Exceptions

Instead of a return value, mocks and stubs can be instructed to throw:

m expects ("this", "that") throws new RuntimeException("what's that?")
Call count

By default, mocks and stubs expect exactly one call. Alternative constraints can be set with repeat:

m1.expects(42).returns(42).repeat(3 to 7)
m2 expects (3) repeat 10

There are various aliases for common expectations and styles:

m1.expects("this", "that").once
m2.expects().returns("foo").noMoreThanTwice
m3.expects(42).repeated(3).times

For a full list, see org.scalamock.CallHandler.

Ordering

By default, expectations can be satisfied in any order. For example:

m expects (1)
m expects (2)
m(2)
m(1)

A specific sequence can be enforced with inSequence:

inSequence {
  m expects (1)
  m expects (2)
}
m(2) // throws ExpectationException
m(1)

Multiple sequences can be specified. As long as the calls within each sequence happen in the correct order, calls within different sequences can be interleaved. For example:

inSequence {
  m expects (1)
  m expects (2)
}
inSequence {
  m expects (3)
  m expects (4)
}

m(3)
m(1)
m(2)
m(4)

To specify that there is no constraint on ordering, use inAnyOrder (there is an implicit inAnyOrder at the top level). Calls to inSequence and inAnyOrder can be arbitrarily nested. For example:

(m.a _).expects()
inSequence {
  (m.b _).expects()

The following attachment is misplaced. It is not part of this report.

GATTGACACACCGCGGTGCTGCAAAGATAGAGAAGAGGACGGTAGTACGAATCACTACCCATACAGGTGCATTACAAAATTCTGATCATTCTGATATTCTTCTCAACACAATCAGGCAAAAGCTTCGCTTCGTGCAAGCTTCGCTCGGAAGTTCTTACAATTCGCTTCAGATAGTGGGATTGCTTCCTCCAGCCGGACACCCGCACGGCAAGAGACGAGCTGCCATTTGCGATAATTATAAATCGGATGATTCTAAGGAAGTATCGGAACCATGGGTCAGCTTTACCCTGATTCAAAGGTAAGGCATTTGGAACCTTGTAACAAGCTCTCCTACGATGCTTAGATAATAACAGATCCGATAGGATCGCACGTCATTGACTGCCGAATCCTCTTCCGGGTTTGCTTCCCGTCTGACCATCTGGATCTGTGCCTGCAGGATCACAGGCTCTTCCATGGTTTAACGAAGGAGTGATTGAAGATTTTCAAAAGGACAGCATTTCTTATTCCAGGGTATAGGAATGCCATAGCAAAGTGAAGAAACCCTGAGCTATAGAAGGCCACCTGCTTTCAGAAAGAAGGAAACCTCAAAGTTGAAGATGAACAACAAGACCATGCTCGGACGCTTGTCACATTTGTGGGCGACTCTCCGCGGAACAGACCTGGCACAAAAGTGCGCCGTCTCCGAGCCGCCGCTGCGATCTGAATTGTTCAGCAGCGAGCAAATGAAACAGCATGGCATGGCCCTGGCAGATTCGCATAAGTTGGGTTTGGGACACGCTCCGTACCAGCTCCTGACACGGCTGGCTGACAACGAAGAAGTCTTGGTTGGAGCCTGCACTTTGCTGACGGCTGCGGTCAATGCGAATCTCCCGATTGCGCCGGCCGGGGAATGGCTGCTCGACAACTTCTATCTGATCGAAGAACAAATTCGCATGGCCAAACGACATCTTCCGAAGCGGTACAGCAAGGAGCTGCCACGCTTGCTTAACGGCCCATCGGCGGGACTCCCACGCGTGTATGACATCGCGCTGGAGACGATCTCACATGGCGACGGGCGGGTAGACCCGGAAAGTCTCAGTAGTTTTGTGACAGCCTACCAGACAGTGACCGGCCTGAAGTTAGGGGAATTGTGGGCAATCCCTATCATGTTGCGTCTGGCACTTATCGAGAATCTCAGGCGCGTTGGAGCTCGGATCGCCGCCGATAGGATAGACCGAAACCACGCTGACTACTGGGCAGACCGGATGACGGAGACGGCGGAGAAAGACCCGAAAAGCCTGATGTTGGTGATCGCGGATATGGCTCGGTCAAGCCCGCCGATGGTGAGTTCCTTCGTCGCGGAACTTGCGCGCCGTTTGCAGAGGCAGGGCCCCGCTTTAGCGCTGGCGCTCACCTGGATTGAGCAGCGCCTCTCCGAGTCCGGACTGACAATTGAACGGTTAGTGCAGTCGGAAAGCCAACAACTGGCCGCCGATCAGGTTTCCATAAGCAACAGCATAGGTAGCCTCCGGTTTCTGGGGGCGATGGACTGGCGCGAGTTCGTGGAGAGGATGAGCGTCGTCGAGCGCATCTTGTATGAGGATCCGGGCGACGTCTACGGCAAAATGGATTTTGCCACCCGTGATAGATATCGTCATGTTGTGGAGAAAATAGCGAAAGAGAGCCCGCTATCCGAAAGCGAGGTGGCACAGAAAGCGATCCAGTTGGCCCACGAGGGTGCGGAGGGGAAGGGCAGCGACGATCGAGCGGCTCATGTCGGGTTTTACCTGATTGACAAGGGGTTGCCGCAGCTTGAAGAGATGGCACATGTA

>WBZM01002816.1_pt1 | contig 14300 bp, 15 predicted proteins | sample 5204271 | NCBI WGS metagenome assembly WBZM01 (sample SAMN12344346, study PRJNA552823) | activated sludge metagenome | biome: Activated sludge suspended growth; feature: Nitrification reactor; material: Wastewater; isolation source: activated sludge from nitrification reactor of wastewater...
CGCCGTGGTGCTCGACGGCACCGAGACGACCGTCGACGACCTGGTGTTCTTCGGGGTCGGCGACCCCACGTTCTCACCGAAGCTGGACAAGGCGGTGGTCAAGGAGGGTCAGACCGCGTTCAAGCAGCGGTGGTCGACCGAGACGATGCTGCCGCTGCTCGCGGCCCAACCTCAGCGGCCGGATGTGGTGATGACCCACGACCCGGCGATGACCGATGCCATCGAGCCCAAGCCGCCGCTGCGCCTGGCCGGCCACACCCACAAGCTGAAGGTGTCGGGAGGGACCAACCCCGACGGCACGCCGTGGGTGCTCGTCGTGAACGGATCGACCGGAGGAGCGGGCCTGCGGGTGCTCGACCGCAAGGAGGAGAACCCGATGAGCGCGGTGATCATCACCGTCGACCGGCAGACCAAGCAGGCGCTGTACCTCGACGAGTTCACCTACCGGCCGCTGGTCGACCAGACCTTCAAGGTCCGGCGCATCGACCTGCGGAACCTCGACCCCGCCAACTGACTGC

inAnyOrder {
    (m.c _).expects()
    inSequence {
      (m.d _).expects()
      (m.e _).expects()
    }
    (m.f _).expects()
  }
  (m.g _).expects()
}

Threads

ScalaMock will work with tests that are run in parallel (Specs2 runs tests in parallel by default, and ScalaTest does so with ParallelTestExecution).

You can call mocks from other threads within tests, but any such calls must be complete before the test completes - it's an error to call a mock afterwards.

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Type Members

  1. class ArgumentMatcher extends (Product) ⇒ Boolean

  2. case class Call(target: FakeFunction, arguments: Product) extends Product with Serializable

  3. class CallHandler[R] extends Handler

  4. class CallHandler0[R] extends CallHandler[R]

  5. class CallHandler1[T1, R] extends CallHandler[R]

  6. class CallHandler2[T1, T2, R] extends CallHandler[R]

  7. class CallHandler3[T1, T2, T3, R] extends CallHandler[R]

  8. class CallHandler4[T1, T2, T3, T4, R] extends CallHandler[R]

  9. class CallHandler5[T1, T2, T3, T4, T5, R] extends CallHandler[R]

  10. class CallHandler6[T1, T2, T3, T4, T5, T6, R] extends CallHandler[R]

  11. class CallHandler7[T1, T2, T3, T4, T5, T6, T7, R] extends CallHandler[R]

  12. class CallHandler8[T1, T2, T3, T4, T5, T6, T7, T8, R] extends CallHandler[R]

  13. class CallHandler9[T1, T2, T3, T4, T5, T6, T7, T8, T9, R] extends CallHandler[R]

  14. trait Defaultable[T] extends AnyRef

  15. class EpsilonMockParameter extends MockParameter[Double]

  16. abstract class FakeFunction extends AnyRef

  17. abstract class FakeFunction0[R] extends FakeFunction with () ⇒ R with NiceToString

  18. abstract class FakeFunction1[T1, R] extends FakeFunction with (T1) ⇒ R with NiceToString

  19. abstract class FakeFunction2[T1, T2, R] extends FakeFunction with (T1, T2) ⇒ R with NiceToString

  20. abstract class FakeFunction3[T1, T2, T3, R] extends FakeFunction with (T1, T2, T3) ⇒ R with NiceToString

  21. abstract class FakeFunction4[T1, T2, T3, T4, R] extends FakeFunction with (T1, T2, T3, T4) ⇒ R with NiceToString

  22. abstract class FakeFunction5[T1, T2, T3, T4, T5, R] extends FakeFunction with (T1, T2, T3, T4, T5) ⇒ R with NiceToString

  23. abstract class FakeFunction6[T1, T2, T3, T4, T5, T6, R] extends FakeFunction with (T1, T2, T3, T4, T5, T6) ⇒ R with NiceToString